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Roadside Hawker Stalls to be Banned in KL by 2020

Are you a fan of rojak and cendol sold by roadside hawker stalls? Do you always buy mixed rice for lunch from the makeshift stalls outside your office building? If yes, then you won’t be able to do so much longer. According to Berita Harian, the Malaysian government wants to get rid of all food stalls along roadsides in Kuala Lumpur by 2020.

The Federal Territories Minister Datuk Seri Tengku Adnan Mansor reveals that the all hawkers will be moved to another location or will need to operate from food trucks. In addition to that, the ministry will also ensure that all traders cook elsewhere before selling them at the premises provided.

“At this point of time, there are thousands of roadside hawkers within the Federal Territory and this new proposal will also affect hawkers selling banana fritters or nasi lemak. We will upgrade these street hawkers to a different system aside from providing a dedicated business premise for them,” said Datuk Seri Tengku Adnan.

In order to help the traders, the government will provide assistance to ensure smooth transition, including allocating RM10, 000 worth of grant for the traders provided by the Kuala Lumpur City Hall (DBKL).

For many years, these hawker stalls have been causing horrible traffic jams as people tend to park along the road to make their ‘quick’ purchase. Besides that, the cleanliness and hygiene of the food are also highly questionable. Therefore, moving these sellers to a proper retail space can potentially reduce traffic congestion and decrease health risks.

Although most vendors will be reluctant to this change as it can affect their business, moving to a proper premise should be done for the benefit of public. However, these newly allocated spaces should be easy to access with ample of parking spots available as Malaysians constantly look for convenience. So if they find it difficult to get to the stalls, they will most likely not buy the food and this will impact the vendors.

Comments

Wendy Rodrigues

Moving these food stalls into food courts where licences will only be issued to certain parties & people – opening up another can of worms & source of “income” to the party/parties that are in charge of approvals.

Azman Jenggo

Dh nk jd negara dunia pertama. Xde lg gerai2 yg rosakn pemsndangan. Org semekin akn d sapu bwh karpet demi meyakinkn bhw Msia telah maju & taraf dunia pertama. Kesian rakyat semekin

Christopher Ignatius

The ban only in KL… Klang still got,

Dave Chandran

Good idea as they are so disorderly , blocking pathways and symbol of third world . Time to clean up following similar act of dbkl cleaning up chow kit and bukit bintang areas years ago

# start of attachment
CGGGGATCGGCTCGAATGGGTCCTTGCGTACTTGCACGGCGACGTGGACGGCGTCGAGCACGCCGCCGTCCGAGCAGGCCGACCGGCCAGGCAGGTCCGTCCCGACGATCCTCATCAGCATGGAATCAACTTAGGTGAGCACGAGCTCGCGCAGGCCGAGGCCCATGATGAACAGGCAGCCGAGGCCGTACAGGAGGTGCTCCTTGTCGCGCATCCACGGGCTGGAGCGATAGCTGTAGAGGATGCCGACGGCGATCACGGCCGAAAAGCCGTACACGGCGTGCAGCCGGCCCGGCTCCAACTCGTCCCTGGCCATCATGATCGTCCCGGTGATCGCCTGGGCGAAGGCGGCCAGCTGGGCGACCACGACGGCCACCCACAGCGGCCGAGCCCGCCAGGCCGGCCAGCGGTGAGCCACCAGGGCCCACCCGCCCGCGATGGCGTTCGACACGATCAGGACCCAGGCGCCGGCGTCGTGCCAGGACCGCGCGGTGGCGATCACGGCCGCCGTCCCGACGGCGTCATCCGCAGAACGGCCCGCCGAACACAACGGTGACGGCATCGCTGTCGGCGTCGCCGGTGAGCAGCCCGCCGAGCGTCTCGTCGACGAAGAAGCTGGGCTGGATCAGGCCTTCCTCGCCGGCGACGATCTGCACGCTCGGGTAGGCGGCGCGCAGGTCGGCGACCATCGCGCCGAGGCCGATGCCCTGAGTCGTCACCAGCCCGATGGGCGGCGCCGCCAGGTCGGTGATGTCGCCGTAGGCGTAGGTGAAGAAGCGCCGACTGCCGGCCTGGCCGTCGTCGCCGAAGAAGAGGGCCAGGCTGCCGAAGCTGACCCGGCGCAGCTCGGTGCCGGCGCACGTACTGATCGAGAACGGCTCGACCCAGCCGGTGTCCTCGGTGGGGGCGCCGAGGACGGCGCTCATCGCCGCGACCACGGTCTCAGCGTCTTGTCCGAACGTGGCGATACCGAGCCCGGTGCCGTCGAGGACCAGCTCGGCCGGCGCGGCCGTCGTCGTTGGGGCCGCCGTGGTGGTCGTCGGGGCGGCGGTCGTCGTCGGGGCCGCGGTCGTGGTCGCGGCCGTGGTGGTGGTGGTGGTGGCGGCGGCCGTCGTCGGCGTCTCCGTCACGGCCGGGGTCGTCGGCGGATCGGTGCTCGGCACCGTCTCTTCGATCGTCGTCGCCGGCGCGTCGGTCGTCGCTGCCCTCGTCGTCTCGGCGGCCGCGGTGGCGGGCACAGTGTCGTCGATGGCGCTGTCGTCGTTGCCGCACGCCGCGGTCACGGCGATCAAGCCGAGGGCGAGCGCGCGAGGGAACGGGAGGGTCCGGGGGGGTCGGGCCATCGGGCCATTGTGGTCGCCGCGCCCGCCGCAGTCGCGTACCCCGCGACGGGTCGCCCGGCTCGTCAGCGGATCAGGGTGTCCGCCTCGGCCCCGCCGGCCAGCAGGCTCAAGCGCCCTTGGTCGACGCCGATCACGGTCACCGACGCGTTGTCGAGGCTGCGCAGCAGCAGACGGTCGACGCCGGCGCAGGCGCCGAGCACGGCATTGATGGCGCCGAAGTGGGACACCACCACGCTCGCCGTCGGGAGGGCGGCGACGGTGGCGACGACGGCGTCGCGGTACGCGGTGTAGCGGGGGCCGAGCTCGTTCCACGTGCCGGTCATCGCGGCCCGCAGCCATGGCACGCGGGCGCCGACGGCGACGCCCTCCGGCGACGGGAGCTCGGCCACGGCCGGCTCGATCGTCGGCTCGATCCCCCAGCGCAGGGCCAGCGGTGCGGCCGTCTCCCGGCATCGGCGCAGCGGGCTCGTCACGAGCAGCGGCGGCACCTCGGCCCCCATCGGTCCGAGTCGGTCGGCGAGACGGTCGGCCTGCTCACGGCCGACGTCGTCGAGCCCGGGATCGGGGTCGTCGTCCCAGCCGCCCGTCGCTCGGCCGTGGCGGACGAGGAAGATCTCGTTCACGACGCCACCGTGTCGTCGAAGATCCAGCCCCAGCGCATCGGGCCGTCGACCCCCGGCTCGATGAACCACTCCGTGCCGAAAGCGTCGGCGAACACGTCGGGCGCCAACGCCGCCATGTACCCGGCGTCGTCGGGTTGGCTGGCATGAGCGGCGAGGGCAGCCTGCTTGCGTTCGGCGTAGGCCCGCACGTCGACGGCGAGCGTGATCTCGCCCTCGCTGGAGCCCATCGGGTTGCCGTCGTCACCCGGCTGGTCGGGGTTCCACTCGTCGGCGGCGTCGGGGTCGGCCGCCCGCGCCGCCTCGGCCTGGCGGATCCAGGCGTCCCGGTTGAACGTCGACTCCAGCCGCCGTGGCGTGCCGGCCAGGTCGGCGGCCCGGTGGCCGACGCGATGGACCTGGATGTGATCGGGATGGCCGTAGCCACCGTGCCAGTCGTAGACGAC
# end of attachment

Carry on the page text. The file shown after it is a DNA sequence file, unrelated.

Azman Jenggo

Like sanitised west? Pls no. We don’t tread that path

Dave Chandran

Azman Jenggo I prefer the bukit bintang area now than the one we’re in the past .

Neil Oakes

I guess most people commenting about “the charm” of street stalls don’t have one near them don’t have to deal with illegal parking making roads dangerous and don’t deal with the mosquitos and vermin that the stall attracts?

Pete Leeder

What! They were great! So much for being a “gastro”

Tom Stals

Geraldine Stals van Moerkerk dan kom ik niet meer op vakantie!

Tom Stals

Ik hoor dat het in China wel nog mag

Joni Kerr

Those stands are part of the Malay culture! They cannot ban them!!!

Christopher Chai

Why complain ..Keep voting on the empty promises .

Azman Kazirinkato

Not to Malaysian, but to immigrants

PeiYee Soo

Stupid that is our lifestyle… That make Malaysia unique.

Lisa Ingram

“The Federal Territories…Ministry will also ensure that all traders cook elsewhere before selling them at the premises provided.”
So the food will be sitting around for hours in the open air, being kept warm and growing impressive crops of bacteria, then being served tepid? Yeah, sounds much more hygienic than getting it freshly made and piping hot. Not!

Christopher Barry

Your’e right. Also with a street stall you can see the person cooking your food. You can make a judgement wether to eat there or not. With a restaurant you have no idea what’s going on behind closed doors.

Lisa Ingram

Noooo. Don’t do that! It’s part of what makes KL a special place to live and travel to. The ability to sit and watch the world go by on a real street corner, while enjoying tasty local food, attracts tourists and all the revenues they bring. Who wants to eat in a soulless foodcourt? You could be anywhere and if this happens the tourists probably will be anywhere, ELSE.

Kadir Othman

I am all for more presentable and clean hawker stands but govt should not force hawkers to purchase from a particular food truck supplier or manufacturer. There should also be no fees to get approval for the stands!

Hor Sher Li

Will it be like Sg where the food is in hawker centers ?

Lim Say Wei

Nanti tukar lagi laa… tak akan jadi punya la..

ImHarry Robinvale

Banyak kan eating house yg bersepadu seperti di singapura..skrg ne..bnyk tanah di kl di dirikan kondo dan shopping mall

Rob Kaplan

How about providing for all your citizens instead of pretending you’re so “advanced” that street food is too good for your nation?

Kenny Chong

Hopefully before then we get rid of dirty politics bn

Shaun Khee

OK. Friday noon illegal parkers?

Tom Baker

That should ruin the old style amazing culture of Kl

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